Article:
It is an object of the present invention to provide a method and apparatus in which such volatile fuel components are collected and later used as part of the fuel mix, to improve the effectiveness of their use.
It is a particular object of the present invention to use such highly volatile components in the fuel mixture to be combusted by the engine by feeding them actively into the fuel mixture and by adjusting the feed to the particular engine operating conditions.
Generally, in accordance with the invention, there is provided, in a method and system for collecting and metering volatile fuel components to an internal combustion engine a container have a regeneratable storage device for collecting the volatile fuel components, a conduit connecting the storage device with a fuel inlet (suction) of the engine and a metering valve in the connection path. The invention further includes a control device which is provided with information of the motor functioning and motor operational conditions. The control device controls the metering valve corresponding to the desired admixture of the volatile fuel components according to the particular operational condition of the engine.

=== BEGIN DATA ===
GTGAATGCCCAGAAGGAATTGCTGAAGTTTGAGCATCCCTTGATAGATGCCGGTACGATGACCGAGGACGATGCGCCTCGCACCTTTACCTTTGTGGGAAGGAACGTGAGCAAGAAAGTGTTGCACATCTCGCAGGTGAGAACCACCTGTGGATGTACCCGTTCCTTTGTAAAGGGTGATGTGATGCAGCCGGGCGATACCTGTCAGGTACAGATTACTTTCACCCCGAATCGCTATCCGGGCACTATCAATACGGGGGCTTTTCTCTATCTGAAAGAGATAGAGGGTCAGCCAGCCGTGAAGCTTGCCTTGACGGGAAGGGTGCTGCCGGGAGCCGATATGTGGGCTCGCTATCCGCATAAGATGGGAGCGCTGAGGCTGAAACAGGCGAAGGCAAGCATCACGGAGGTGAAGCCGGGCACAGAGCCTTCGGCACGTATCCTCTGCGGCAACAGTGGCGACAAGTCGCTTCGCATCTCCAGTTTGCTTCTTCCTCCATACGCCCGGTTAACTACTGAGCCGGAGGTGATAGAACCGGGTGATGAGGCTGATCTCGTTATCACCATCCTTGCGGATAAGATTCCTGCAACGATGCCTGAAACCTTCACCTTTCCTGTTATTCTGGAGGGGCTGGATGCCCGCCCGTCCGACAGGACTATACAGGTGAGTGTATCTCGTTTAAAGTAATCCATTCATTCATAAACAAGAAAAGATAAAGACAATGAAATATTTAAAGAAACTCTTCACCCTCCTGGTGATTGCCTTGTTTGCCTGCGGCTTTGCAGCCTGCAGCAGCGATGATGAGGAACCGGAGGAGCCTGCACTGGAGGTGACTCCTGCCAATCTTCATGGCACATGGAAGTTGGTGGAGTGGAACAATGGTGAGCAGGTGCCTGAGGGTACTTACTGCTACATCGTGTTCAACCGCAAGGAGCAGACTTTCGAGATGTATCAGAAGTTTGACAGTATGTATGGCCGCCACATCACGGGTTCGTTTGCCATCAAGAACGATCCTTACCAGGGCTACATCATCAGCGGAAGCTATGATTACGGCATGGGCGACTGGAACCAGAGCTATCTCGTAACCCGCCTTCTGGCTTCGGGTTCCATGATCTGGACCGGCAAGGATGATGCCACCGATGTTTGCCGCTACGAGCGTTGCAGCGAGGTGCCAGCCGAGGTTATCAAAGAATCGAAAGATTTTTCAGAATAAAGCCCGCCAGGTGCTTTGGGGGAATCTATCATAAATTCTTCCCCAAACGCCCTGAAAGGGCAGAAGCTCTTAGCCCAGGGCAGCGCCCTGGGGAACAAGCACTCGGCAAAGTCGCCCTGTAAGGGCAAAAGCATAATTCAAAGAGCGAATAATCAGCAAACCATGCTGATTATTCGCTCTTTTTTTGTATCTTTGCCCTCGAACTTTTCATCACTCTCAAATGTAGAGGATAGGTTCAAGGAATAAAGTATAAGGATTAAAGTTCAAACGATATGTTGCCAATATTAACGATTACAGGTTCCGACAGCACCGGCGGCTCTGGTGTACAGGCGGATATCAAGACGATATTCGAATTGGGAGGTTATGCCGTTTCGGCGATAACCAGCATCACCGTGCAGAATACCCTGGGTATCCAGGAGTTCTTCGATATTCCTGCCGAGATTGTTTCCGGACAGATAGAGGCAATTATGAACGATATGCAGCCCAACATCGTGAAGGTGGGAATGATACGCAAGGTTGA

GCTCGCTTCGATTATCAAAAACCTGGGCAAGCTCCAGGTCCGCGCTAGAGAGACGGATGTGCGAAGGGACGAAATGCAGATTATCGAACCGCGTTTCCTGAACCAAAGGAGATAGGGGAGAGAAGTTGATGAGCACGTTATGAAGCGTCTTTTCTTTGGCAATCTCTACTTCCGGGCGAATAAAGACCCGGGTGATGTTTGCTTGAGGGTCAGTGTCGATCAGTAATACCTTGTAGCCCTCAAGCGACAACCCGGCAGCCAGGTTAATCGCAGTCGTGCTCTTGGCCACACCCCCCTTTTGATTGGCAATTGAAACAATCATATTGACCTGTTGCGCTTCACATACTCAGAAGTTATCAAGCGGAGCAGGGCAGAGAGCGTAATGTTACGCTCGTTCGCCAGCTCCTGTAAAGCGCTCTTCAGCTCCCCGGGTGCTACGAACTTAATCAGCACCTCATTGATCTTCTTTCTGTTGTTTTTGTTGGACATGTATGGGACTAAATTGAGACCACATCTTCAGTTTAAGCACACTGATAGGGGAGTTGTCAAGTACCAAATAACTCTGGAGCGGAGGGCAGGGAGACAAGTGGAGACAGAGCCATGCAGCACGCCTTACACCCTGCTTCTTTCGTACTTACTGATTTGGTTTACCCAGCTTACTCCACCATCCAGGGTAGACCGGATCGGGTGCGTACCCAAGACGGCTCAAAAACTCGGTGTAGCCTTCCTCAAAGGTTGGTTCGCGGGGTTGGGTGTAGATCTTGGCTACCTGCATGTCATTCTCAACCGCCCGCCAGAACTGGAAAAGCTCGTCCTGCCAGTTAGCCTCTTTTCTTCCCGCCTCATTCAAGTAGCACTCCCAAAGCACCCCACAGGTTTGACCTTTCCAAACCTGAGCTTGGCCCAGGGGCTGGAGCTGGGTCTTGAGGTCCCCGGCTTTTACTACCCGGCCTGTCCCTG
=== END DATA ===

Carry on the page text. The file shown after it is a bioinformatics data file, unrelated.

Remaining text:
Operating conditions in which an extra feeding of the collected volatile components takes place are, apart from steady running, in particular are the conditions in which the addition of easily vaporizable components is thought to be not damaging, but rather advantageous. Typical of such conditions are: cold smarting, hot running conditions and full load operation with danger of knocking. As one example of this, it is useful to consider the tendency of certain fuel components to cause engine knocking.
It is known that certain physical and chemical properties of the individual components are linked rather than being independent of each other. For example, there is a general correlation between component properties such as a tendency to cause knocking and the component's vaporizing temperature range. This enables the use of a selection process directed to the vaporizing temperature for collecting components which, in given operational conditions, in the case being considered, full load operation, are of advantage.
The invention differentiates itself accordingly, as far as the state of the art is concerned, in that the highly volatile components are additionally metered in to the combustion mixture in a fashion matched to the engine's particular operating conditions in order to promote optimum motor engine running. Accordingly, notice is taken of the fact that the volatile components collected together in the filter have specific physical and chemical properties.